National primary care research & development centre

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Damush TM, et al Self-management practices among primary care patients with musculoskeletal pain and depression. Journal of Behavioral Medicine 2008. 31(4) 301-7. Epub 2008 Jun 14

The objective of this study was to assess the effect of clinical depression on pain self-management practices. We employed a cross-sectional analysis of baseline data from the Stepped Care for Affective disorders and Musculoskeletal Pain (SCAMP) study. Participants included 250 patients with pain and comorbid depression and 250 patients with pain only and were enrolled from urban university and VA primary care clinics. Musculoskeletal pain was defined as low back, hip or knee pain present >/=3 months and with at least a moderate, Brief Pain Inventory severity score >/=5. Depression was defined as a PHQ-9 score >/=10. We used multiple logistic and Poisson regression to assess the relationship between individual and combined effects of depression and pain severity on two core pain self-management skills: exercise duration and cognitive strategies. Depressed patients exercised less per week than did nondepressed patients but showed a trend towards more frequent use of cognitive strategies. On multivariable analysis, depression severity substantially decreased the use of exercise as a pain self-management strategy. In contrast, depression and pain severity interacted to increase the use of cognitive strategies. Depression and pain severity have differential effects on self-management practices. Understanding the differences between preferential strategies of pain patients with and without depression may be useful in tailoring pain self-management programs

Richardson G, et al. What outcomes are important to patients with long term conditions? a discrete choice experiment. Value in Health 2008.

Objective: To assess how much patients with long-term conditions value self-efficacy (i.e., confidence in their ability to manage their condition) compared with other health outcomes, including measures of quality of life, and process outcomes including access to General Practitioners. Methods: Discrete Choice Experiment (DCE) set in UK community settings. Participants: 367 patients (mean age 57.5) living in the community with a wide range of self-defined long-term conditions. Main outcome measures: the relative value that individuals place on four specific outcomes, namely, self-efficacy, Health Related Quality of Life (HRQoL), access to General Practitioners, and level of isolation. Results: Most responders completed their questionnaire in a consistent manner. Most valuations of outcomes were in the expected direction and were statistically significant. A substantial minority of responders exhibited counter-intuitive preferences. The existence of a significant constant in all models raised concerns about model misspecification. Nevertheless, all models showed that participants were willing to trade substantial reductions in their HRQoL for improvements in their self-efficacy. Conclusions: The majority of patients with chronic conditions were able to complete the DCE questionnaires. However, the existence of counter-intuitive preferences and evidence of model misspecification require further investigation. These issues are largely overlooked in the health economics literature. Self-efficacy is an important outcome for this group and is not included explicitly in conventional HRQoL measures. This is potentially important where decisions are made on the basis of cost-effectiveness using Quality Adjusted Life Years as the metric. Exclusion of these outcomes may lead to the cost-effectiveness of these interventions being understated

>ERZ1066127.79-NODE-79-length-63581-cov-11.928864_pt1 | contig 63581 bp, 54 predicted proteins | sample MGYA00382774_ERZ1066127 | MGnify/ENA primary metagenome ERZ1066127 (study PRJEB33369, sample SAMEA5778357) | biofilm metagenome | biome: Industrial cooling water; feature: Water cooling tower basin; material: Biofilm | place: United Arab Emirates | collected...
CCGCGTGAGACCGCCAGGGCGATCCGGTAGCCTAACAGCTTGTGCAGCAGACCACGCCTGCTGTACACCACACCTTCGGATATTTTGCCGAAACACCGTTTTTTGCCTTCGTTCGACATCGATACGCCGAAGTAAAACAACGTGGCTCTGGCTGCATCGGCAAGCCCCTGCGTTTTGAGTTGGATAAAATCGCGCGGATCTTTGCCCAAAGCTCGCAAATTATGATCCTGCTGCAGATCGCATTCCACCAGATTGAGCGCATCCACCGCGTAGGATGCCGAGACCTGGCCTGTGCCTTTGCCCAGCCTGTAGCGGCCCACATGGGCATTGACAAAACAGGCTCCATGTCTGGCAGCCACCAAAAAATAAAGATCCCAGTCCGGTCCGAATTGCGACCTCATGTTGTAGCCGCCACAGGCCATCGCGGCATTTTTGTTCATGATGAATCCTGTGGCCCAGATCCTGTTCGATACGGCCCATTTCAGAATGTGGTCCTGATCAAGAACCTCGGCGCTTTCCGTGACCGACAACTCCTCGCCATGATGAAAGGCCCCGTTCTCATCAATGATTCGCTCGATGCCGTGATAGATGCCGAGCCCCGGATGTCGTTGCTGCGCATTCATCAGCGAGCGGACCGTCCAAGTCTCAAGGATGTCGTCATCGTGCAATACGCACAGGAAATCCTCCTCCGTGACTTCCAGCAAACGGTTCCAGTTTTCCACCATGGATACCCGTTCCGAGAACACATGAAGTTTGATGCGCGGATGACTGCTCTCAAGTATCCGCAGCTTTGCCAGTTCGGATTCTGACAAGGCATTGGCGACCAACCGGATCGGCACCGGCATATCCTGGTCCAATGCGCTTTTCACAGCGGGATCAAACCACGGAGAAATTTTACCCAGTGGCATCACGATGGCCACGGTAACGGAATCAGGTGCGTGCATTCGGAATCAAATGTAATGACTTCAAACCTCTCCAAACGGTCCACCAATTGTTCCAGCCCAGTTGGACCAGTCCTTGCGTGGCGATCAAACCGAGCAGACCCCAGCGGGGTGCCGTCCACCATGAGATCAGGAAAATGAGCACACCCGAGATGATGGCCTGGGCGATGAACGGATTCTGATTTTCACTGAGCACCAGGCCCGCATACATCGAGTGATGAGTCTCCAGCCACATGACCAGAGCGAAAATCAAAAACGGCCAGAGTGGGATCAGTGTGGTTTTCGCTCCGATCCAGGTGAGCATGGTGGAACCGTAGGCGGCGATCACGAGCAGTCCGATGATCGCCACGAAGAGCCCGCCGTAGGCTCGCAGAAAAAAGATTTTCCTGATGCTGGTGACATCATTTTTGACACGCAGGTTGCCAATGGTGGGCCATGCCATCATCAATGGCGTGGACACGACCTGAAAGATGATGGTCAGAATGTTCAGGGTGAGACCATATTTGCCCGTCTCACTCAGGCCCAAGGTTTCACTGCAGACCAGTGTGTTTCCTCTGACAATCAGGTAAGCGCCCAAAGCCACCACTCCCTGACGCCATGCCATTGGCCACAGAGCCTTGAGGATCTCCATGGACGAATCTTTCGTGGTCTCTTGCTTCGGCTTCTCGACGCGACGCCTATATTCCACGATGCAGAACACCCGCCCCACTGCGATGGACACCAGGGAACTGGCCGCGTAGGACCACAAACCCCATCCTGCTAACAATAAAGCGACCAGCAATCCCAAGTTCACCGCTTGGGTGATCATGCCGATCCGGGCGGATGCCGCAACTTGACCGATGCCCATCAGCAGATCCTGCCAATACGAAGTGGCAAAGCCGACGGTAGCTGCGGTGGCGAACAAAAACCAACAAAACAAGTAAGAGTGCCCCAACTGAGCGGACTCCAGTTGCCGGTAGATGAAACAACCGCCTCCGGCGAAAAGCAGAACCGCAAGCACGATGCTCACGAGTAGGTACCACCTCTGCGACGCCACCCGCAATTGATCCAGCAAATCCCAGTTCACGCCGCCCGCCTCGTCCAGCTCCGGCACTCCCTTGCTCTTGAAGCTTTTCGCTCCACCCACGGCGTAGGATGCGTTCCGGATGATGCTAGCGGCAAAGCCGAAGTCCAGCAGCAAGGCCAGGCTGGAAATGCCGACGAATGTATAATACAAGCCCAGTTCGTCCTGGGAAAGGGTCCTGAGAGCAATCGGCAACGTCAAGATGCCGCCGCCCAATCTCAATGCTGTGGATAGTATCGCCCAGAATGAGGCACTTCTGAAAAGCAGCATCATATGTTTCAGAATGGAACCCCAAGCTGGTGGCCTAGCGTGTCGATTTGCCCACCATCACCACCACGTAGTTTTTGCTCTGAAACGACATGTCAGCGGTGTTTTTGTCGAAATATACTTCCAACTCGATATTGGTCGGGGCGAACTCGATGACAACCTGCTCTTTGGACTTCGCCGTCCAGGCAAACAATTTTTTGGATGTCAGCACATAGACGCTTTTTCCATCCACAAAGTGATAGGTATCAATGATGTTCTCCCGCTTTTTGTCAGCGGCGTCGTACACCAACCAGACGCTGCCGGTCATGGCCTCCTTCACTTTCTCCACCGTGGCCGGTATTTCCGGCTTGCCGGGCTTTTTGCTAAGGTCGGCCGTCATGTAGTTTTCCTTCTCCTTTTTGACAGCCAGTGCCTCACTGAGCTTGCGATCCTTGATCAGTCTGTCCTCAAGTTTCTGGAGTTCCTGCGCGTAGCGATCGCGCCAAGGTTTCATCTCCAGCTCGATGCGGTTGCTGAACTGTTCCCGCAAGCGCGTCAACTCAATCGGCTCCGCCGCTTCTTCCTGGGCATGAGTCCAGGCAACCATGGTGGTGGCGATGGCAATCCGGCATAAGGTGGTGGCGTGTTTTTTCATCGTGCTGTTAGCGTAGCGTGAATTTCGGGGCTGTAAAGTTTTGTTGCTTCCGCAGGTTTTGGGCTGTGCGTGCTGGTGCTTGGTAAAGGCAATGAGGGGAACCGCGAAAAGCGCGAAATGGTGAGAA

Wasson JH, Johnson DJ, Mackenzie T. The impact of primary care patients' pain and emotional problems on their confidence with self-management. Journal of Ambulatory Care Management 2008 31 (2) 120-7.

There is a paucity of information about confidence with self-management in primary care practice. This study examines changes over time in patient-reported confidence with self-management on the basis of 1047 patients aged 50-69 who had common chronic diseases, bothersome pain, or emotional problems. We examined the relationship between patients' self-reported confidence, their experiences of medical care, and health outcomes after adjustment for baseline characteristics. We observed that, over a 2-year period, about a third of the patients remained confident and a third remained not confident. Change in pain or emotional problems was strongly associated with whether a patient was confident or not at the end of the follow-up period (P < .001). Persistently good confidence or improved confidence was strongly associated with measures of high-quality medical care. For patients with diabetes, persistent confidence was more often associated with control of blood glucose (P = .004) compared with the control in patients who were not as confident. Confident patients were likely to be fully engaged in everyday work and activities (P < .001). The results suggest that for the majority of patients in primary care practices, the status of their self-reported confidence with self-management persists over time. Their confidence is impacted by their pain or emotional state and strongly associated with their medical care experiences and some outcomes of care
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А. Kozhevnikova, Assoc. Prof of the Department of English for Humanities (Samara State University), Member of Board of Experts for...
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